Orchard Road


You might not be sur­prised there’s noth­ing what­ev­er of it here. Last few days only trip­pin betw Lt. Ind and Geylang Serai. Nada. Fairy lights, manger, socks, deer, nowhere to be seen. Have to laugh. An old Java man look-a-like from the school­books in our day has tak­en a shine to yours tru­ly and his char­i­ty late­ly. Most morn­ings the chap bel­lows some kind of hunt­ing call from behind at Mr. T. T., blind­sid­ing on the approach. Ah, Mr. Indigenous. It’s you is it? Hello you old ras­cal. Pagi. Morning. Pull up a pew… Some lit­tle malarkey gets the ball rolling. Chap knows his pal’s always busy, note-tak­ing, cir­cling items in the paper. The head-shak­ing puz­zles him. What in the heck’s that all about? Laughs. Always mea­sures his ask, know­ing the rou­tine of course, geezer his age. Nothing straight­away… When it comes it’s the clutch at the parched throat and screw­ing up the eyes like desert scenes in the silent flicks. Always damn hot of course, even December. Finger and thumb show­ing the mea­sure of the glass. If only he could get him­self some. The lit­tle zip­pered pouch on the table amidst the pens and papers holds the coin, he knows. Indicates with a fin­ger. You gun­na res­cue a pal, or not?.. Virtually all of the chat is mutu­al­ly incom­pre­hen­si­ble. Man camps out in Toa Payoh appar­ent­ly, yet takes the No. 67, which does­n’t go out there. Commun. break­down. His heavy ring clangs on the table-top punc­tu­at­ing the halt­ing con­ver­sa­tion. HaHaHa. The approach­ing event he has been antic­i­pat­ing more than a week now. Jingle bells, Jingle bells. Saya bulom per­gi? You goin back when?.. How you sup­posed to keep a straight face? Ol buz­zard ear­ly-mid 80s, some­one wash­ing, shav­ing, cut­ting his hair, par­ing his nails. Best of his threads the white BOY tee he sports every once in a while. Rip Curl surfer shorts if you can believe—no $2 Chin-wear from the out­lets up the road for this fel­la. Must be a daugh­ter or grand lov­ing him to bits. Decided he does­n’t need the dosh so keep­ing it now to fifty cents alter­nate days. One morn­ing a hoot trick­ing him with one of the new fifties. Smaller, close to the buck and about the same weight. The feel of it had him pret­ty sat­is­fied. Look-see fol­low­ing how­ev­er trans­formed the vis­age. Jowls dragged south, hang-dog mis­er­able. What?! They don’t take that any­where here. Whadya think this is? That’s the extent of it here. The car­ols in the super­mar­ket you can duck, almost noth­in else. Could eas­i­ly for­get the whole show.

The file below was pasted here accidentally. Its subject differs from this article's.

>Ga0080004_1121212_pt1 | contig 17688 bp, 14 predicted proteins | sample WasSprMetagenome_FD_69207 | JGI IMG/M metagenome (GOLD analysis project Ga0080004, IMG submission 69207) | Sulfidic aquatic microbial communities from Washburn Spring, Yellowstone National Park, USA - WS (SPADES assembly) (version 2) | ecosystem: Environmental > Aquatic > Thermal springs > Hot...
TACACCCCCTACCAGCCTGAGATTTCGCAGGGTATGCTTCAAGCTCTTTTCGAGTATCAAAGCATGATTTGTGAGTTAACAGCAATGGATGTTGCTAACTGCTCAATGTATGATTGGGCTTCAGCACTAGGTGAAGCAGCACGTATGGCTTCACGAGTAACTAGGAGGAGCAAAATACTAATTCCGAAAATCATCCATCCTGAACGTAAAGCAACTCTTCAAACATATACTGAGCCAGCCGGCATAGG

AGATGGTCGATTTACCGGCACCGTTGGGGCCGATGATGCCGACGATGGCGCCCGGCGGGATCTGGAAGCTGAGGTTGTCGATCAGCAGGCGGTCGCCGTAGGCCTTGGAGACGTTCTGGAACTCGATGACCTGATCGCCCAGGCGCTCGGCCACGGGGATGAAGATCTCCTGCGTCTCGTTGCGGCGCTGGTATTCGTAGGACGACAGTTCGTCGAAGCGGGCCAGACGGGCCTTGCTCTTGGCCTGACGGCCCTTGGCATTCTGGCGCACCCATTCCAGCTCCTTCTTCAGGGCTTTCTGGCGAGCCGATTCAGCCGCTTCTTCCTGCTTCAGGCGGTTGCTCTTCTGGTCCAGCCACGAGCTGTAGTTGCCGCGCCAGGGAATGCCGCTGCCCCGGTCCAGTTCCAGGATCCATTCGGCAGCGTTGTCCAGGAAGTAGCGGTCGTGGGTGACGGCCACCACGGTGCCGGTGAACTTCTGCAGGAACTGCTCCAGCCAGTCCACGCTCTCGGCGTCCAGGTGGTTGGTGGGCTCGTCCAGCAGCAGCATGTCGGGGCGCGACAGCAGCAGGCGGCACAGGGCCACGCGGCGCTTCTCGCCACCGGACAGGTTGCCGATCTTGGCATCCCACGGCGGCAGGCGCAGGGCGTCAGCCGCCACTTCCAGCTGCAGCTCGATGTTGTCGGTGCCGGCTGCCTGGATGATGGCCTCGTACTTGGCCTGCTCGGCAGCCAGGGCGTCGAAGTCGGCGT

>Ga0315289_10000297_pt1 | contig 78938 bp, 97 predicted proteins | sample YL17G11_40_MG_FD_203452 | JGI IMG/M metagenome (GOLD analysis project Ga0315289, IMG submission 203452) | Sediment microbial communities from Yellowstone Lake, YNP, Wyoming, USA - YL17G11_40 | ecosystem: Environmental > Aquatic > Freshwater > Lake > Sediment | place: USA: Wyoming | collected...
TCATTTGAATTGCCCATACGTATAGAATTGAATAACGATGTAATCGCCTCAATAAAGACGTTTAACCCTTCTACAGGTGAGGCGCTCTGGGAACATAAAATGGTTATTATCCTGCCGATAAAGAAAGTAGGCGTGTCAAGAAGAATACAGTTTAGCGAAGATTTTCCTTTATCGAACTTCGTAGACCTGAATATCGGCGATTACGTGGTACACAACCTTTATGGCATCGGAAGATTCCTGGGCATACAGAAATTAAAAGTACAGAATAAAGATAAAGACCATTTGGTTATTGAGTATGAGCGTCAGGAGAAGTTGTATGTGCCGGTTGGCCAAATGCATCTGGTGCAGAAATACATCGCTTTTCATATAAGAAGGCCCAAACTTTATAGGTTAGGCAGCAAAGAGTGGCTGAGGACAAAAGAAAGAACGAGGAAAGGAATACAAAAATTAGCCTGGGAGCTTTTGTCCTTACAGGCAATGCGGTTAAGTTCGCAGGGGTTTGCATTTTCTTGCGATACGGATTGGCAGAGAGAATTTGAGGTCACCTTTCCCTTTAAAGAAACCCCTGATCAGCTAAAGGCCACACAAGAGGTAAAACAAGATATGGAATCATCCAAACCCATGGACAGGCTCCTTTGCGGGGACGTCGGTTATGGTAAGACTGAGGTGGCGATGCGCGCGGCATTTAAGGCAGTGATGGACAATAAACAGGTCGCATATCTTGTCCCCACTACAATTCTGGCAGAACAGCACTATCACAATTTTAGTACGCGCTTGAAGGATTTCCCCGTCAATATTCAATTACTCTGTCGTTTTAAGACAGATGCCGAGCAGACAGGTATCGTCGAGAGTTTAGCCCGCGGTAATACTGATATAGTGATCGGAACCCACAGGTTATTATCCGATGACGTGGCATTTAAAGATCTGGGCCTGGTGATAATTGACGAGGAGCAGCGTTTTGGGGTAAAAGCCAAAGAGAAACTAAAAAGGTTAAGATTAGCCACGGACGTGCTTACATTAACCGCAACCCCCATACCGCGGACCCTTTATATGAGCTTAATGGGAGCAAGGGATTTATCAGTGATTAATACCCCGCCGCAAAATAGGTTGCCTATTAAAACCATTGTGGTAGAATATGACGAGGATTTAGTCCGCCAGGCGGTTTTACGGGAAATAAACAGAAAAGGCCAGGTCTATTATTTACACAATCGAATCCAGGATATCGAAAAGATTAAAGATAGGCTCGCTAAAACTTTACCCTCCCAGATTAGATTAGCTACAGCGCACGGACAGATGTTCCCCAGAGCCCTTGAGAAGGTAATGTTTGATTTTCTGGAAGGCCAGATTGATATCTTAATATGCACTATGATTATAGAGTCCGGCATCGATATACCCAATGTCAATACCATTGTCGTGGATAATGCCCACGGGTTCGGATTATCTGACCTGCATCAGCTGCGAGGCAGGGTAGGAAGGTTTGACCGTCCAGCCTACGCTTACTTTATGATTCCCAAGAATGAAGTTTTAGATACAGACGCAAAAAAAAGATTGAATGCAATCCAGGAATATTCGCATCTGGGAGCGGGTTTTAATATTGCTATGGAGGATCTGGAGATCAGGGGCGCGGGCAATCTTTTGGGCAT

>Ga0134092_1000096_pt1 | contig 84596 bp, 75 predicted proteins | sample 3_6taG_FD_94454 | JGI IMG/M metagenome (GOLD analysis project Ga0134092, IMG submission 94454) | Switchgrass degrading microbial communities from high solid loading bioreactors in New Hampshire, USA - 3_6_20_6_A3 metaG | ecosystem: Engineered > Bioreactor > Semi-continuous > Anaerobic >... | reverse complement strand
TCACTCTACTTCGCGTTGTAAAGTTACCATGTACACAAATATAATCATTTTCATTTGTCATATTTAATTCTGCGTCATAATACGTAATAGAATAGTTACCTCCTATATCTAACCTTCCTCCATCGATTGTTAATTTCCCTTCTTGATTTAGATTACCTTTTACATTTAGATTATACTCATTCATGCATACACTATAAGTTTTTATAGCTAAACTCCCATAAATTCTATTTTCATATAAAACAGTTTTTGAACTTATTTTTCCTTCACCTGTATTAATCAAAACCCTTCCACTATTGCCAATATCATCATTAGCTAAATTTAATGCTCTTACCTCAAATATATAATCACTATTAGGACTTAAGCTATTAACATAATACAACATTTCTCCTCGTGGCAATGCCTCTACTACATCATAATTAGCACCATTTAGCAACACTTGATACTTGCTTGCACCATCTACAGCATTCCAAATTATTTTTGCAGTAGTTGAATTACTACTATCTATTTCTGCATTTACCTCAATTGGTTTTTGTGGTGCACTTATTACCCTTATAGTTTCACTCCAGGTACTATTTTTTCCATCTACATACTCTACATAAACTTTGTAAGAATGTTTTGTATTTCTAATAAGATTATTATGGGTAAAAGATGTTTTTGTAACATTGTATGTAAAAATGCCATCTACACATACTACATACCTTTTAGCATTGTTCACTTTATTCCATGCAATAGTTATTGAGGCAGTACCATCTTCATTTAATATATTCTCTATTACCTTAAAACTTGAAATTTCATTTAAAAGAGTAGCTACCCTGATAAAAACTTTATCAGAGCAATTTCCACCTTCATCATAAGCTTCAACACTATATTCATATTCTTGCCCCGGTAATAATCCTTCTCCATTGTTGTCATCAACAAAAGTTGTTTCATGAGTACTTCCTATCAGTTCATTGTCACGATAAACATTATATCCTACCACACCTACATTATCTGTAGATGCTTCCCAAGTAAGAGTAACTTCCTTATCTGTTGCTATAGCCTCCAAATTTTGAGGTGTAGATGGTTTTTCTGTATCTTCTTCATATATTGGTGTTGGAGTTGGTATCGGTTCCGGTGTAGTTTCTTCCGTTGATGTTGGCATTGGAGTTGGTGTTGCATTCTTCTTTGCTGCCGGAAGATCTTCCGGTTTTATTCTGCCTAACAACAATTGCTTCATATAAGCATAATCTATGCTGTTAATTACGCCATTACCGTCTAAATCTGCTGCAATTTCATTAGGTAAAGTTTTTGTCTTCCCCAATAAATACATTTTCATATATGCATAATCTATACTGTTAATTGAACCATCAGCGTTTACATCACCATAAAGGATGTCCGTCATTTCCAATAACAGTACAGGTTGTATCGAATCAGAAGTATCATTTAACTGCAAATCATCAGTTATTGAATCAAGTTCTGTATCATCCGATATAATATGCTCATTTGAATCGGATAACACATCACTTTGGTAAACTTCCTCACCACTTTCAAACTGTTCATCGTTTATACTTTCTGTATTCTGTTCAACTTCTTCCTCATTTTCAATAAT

P.S. Two vir­tu­al cards arrived ear­ly on the Eve, from Era the Minangkabau, Central Sumatra. Morning haney. Happy mar­ry krest­mas. And the cor­rec­tion quick­ly fol­low­ing: Morning hon­ey hap­py mer­ry crestmas

Geylang Serai,

Singapore, 2011–2020


Australian by birth and Montenegrin ori­gin, Pavle Radonic’s eight years liv­ing in SE Asia has pro­vid­ed unex­pect­ed stim­u­lus. Previous work has appeared in a range of lit­er­ary jour­nals and mag­a­zines, includ­ing Ambit, Panoply, Citron Review, The Blue Nib, Ginosko and New World Writing. A moun­tain­ous blog hold­ing main­ly the Asian work is here—